Qualitative notes and quantitative data on outcomes arising from the use of drama during ESL classes

  • C. Gill (Creator)



Ten non-English-speaking-background young and mature-age adults studying at Bond University were selected from an initial cohort of twenty-three students to study the effects of drama on their oral English. Elements of their oral-English communication were measured using a specially-prepared rating instrument. The students were aware that the twelve weeks would be divided into four lots of three weeks each, with the first three weeks made up entirely of communicative non-drama-based (CNDB) lessons, weeks four to six comprising only drama-based (DB) methodology, weeks seven to nine reverting to CNDB methodology, and the final three weeks being made up of DB strategies again. The primary research instrument was a rating tool composed of twelve items. Each item represented a core element of communication. The items were scored on a seven point Likert scale with response categories ranging from 1 (not well at all) to 7 (extremely well). Two observers scored each participant and discussed ratings until they reached inter-rater reliability.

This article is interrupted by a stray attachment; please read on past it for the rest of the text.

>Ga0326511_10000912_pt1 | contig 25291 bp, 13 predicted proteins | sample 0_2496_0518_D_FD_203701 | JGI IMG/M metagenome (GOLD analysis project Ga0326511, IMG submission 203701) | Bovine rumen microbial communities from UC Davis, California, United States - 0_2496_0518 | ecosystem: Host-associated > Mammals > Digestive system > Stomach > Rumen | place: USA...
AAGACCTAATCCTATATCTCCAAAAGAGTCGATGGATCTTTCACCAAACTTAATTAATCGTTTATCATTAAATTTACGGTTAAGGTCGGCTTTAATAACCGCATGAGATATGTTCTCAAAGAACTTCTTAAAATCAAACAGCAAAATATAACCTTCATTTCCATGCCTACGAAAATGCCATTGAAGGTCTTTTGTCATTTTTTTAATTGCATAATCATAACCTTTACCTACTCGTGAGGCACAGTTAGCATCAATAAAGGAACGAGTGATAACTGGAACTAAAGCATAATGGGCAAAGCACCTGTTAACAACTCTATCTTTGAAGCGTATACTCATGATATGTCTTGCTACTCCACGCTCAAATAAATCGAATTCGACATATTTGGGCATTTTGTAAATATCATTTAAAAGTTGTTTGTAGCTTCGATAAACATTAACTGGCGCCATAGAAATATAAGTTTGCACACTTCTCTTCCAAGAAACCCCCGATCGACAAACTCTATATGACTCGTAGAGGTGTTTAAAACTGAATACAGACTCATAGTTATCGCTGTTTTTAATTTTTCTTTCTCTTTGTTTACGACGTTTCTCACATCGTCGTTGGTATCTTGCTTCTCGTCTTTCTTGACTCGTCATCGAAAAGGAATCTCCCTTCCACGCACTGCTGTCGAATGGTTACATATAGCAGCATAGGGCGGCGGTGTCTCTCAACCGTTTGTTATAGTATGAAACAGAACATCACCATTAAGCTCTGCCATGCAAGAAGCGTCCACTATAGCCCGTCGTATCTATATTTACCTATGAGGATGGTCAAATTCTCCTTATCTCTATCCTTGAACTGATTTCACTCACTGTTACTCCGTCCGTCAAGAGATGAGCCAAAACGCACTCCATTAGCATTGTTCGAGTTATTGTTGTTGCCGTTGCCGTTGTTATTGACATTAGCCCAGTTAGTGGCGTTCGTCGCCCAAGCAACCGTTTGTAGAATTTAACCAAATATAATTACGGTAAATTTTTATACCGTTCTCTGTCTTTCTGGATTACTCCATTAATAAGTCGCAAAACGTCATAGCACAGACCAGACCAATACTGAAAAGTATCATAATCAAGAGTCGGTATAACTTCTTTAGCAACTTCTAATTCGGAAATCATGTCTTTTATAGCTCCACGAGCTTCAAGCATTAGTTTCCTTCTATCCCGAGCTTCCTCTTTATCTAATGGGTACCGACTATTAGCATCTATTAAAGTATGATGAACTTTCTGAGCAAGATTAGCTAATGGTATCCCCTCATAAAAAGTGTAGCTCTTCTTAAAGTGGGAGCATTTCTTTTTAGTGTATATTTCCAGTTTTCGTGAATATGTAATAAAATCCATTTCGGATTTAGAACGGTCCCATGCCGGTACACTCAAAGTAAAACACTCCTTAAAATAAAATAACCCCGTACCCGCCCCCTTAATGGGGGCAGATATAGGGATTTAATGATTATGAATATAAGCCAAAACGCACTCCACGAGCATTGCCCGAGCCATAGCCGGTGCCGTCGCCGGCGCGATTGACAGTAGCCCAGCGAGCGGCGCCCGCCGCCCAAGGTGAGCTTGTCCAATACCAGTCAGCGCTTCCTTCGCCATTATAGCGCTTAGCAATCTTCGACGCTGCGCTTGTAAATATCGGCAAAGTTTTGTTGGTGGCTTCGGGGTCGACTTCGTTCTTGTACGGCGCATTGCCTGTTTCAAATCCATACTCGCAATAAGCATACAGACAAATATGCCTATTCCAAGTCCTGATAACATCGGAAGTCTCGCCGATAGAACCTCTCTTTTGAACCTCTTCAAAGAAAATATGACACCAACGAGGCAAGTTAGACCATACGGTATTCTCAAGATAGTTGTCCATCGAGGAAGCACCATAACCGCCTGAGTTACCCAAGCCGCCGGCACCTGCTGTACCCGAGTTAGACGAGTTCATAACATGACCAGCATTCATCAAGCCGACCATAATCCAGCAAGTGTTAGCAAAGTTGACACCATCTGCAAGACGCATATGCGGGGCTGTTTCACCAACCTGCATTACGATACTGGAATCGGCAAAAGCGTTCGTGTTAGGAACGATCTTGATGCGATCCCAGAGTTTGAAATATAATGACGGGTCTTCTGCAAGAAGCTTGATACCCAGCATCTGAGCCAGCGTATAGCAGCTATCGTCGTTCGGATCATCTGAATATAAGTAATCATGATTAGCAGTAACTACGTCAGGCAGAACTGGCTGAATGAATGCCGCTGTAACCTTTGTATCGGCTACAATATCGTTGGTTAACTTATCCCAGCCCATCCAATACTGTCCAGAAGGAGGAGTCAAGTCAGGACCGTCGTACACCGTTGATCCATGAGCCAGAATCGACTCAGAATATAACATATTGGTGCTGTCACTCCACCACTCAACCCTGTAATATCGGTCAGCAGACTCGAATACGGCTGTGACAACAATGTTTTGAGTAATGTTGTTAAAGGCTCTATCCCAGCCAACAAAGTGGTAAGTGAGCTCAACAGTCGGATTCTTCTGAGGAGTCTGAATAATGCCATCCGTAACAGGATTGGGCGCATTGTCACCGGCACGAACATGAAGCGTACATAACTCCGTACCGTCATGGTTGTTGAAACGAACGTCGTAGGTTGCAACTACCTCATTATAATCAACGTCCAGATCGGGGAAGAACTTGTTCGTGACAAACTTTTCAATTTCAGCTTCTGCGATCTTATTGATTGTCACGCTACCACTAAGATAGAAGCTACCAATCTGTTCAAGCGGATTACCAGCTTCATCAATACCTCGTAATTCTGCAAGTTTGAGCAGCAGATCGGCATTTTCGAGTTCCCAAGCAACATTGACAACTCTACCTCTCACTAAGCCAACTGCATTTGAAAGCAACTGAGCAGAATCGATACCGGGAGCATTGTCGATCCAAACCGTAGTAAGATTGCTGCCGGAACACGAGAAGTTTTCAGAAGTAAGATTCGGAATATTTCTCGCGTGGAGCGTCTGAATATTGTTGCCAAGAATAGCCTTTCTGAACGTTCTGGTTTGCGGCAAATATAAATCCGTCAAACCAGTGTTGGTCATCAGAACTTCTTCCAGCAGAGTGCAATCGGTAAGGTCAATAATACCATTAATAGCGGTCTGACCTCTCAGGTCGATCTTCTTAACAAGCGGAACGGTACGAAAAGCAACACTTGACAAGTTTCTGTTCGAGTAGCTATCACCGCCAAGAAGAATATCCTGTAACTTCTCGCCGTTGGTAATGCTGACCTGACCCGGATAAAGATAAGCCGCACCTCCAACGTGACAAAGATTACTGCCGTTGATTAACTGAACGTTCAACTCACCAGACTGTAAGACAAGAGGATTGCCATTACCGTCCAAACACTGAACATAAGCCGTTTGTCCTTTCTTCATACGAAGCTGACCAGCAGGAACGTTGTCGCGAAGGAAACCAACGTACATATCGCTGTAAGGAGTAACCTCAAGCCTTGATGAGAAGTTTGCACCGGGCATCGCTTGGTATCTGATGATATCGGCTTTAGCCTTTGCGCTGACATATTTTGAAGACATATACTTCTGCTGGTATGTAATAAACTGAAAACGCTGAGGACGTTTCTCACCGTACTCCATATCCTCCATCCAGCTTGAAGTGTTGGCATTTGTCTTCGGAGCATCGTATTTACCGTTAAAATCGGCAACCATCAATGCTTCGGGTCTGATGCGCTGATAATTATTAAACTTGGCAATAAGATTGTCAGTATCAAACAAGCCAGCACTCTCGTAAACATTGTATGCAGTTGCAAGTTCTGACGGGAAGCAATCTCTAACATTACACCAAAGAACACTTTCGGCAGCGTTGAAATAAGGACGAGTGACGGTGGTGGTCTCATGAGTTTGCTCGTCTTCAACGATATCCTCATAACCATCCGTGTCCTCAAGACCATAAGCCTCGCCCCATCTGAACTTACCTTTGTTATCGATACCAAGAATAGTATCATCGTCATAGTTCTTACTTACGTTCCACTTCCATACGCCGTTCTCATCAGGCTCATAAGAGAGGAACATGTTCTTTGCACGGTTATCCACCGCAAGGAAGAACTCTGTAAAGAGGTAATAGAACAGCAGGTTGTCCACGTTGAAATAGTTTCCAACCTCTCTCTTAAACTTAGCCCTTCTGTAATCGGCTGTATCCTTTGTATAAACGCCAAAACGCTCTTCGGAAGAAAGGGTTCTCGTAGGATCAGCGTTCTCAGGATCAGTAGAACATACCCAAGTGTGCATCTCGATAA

Date made available2012
PublisherBond University
Date of data production2012

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